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2 min read - June 07, 2024

Shareholders’ Agreements Part 3: Do I need a shareholders’ agreement if the company has a constitution?

Do I need a shareholders’ agreement if the company has a constitution?

Yes! Plus, you probably need a new constitution too.

A constitution is available for public viewing (at the Companies Office website).  So, it’s not the ideal place to put private information (e.g. how contributions from shareholders will be valued, what shareholder loans have been made, what put and call options are available, what restraints are on a leaving shareholder and the company’s dividend policy).  All those things sit best in a shareholders’ agreement.

But (!), every company should have a constitution.  A constitution allows a company to give itself, and its officers, extra rights not otherwise “baked-in” by the default position under the Companies Act 1993 – e.g. allowing indemnification and insurance of directors, changing the procedures the Company must follow if it wants to issue shares (including by-passing pre-emptive rights in limited circumstances) and appointing alternate directors.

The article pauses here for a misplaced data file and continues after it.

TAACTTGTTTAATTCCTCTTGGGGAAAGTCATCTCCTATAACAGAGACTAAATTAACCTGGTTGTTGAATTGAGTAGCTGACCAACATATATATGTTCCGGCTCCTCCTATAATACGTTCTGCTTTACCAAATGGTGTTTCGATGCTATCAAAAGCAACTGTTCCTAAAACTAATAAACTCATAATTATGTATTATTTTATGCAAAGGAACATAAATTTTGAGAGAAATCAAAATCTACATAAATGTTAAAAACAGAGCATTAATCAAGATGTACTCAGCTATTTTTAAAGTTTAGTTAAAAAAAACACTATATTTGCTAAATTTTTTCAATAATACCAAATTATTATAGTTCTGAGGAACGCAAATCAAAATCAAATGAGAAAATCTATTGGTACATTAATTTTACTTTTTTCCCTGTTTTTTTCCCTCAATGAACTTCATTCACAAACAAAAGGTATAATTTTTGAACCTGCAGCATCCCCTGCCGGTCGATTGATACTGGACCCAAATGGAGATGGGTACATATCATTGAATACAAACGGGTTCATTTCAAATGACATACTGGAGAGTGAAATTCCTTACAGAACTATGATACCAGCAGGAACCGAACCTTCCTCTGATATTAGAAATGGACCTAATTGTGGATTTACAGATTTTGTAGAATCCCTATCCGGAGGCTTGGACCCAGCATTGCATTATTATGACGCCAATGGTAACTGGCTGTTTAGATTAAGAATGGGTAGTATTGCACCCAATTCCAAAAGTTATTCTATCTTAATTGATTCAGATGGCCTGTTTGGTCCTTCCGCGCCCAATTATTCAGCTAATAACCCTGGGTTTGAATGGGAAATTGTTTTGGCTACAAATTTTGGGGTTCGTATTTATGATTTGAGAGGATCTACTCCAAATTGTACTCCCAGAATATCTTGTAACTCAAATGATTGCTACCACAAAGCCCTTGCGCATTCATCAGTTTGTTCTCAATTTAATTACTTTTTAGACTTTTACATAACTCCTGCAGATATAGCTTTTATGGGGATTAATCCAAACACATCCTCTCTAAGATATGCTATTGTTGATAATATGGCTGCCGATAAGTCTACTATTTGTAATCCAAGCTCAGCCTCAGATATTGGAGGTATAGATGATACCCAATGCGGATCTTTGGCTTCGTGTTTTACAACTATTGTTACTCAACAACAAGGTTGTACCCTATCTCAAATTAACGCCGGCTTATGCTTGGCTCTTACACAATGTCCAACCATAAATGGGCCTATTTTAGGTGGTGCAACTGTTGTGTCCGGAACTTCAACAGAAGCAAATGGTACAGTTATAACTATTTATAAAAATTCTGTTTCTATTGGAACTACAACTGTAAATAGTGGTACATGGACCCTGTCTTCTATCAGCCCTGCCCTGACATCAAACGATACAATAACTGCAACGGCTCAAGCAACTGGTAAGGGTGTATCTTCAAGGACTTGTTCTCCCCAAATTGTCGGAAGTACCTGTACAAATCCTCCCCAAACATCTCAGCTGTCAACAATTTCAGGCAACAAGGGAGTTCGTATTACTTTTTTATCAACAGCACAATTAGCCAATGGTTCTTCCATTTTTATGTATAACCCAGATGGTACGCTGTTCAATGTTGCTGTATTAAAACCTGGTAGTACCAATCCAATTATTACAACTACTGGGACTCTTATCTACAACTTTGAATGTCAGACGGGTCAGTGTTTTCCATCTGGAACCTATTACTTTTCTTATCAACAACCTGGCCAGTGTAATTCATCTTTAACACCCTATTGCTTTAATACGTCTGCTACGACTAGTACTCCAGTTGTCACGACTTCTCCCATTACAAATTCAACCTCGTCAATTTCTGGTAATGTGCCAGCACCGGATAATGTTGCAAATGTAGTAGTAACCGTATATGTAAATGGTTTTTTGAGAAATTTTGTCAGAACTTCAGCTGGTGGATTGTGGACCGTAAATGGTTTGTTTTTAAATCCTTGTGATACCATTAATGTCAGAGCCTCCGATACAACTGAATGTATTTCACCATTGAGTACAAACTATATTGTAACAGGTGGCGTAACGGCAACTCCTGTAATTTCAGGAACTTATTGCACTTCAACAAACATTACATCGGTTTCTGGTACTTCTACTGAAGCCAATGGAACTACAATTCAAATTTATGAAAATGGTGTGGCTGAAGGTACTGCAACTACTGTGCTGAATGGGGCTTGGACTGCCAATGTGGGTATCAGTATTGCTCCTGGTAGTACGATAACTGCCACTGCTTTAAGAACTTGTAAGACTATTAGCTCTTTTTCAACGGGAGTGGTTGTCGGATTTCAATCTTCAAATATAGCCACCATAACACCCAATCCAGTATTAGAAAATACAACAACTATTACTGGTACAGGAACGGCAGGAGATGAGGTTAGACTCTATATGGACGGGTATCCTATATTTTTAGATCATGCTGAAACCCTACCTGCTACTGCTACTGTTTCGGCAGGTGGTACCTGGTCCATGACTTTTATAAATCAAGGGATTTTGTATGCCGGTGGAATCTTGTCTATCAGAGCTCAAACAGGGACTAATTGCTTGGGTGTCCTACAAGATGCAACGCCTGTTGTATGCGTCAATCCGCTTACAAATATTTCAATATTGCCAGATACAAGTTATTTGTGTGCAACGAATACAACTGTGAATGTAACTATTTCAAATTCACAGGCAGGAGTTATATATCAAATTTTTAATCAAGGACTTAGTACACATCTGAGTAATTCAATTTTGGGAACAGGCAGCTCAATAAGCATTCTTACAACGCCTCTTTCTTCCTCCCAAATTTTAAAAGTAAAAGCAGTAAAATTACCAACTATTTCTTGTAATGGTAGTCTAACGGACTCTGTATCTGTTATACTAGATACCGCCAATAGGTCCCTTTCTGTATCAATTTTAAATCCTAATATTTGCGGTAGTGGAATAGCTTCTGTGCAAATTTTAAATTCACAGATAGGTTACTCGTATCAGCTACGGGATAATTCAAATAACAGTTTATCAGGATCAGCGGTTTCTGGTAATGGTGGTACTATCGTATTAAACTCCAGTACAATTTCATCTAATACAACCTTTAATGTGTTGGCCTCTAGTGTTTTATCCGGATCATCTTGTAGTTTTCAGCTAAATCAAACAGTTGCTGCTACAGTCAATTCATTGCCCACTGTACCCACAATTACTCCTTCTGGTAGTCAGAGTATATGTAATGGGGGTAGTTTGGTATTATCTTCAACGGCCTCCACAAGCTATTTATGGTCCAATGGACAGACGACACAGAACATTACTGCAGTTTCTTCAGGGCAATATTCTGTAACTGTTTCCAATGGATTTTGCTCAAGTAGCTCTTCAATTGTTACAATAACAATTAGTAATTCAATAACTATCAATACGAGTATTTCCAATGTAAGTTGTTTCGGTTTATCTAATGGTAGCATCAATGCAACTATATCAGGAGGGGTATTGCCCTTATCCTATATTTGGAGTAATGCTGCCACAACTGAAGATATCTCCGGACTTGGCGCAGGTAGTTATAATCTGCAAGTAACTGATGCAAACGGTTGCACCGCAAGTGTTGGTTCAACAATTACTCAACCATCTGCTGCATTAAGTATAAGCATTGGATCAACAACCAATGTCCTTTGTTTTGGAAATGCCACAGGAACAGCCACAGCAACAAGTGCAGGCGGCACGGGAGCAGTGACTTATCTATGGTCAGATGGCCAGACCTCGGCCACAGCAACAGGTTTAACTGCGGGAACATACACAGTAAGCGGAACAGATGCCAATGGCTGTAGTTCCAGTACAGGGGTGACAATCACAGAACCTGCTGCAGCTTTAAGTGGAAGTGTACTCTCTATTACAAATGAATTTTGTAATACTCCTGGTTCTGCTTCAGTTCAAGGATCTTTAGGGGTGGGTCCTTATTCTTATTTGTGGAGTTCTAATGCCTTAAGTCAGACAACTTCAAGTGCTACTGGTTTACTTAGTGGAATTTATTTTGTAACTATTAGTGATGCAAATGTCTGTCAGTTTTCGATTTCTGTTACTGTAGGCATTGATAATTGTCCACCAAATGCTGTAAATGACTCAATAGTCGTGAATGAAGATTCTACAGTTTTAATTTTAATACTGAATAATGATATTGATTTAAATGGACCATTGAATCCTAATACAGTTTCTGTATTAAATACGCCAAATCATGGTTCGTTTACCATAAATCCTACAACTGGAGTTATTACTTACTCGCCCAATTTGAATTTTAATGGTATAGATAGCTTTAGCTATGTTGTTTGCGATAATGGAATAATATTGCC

A well-governed company has a good constitution AND a carefully drafted shareholders’ agreement – with the latter prevailing.  A lot of constitutions are cheap precedents that are, frankly, hopeless when you need them most. 


Require assistance navigating a complex shareholders’ agreement? Want to explore your options? Something else? Get in touch with the team.

This article is part of our series, "Shareholder’s Agreements: Your Business Toolkit", providing practical insights to fortify your business foundations.

Read part 1

Read part 2

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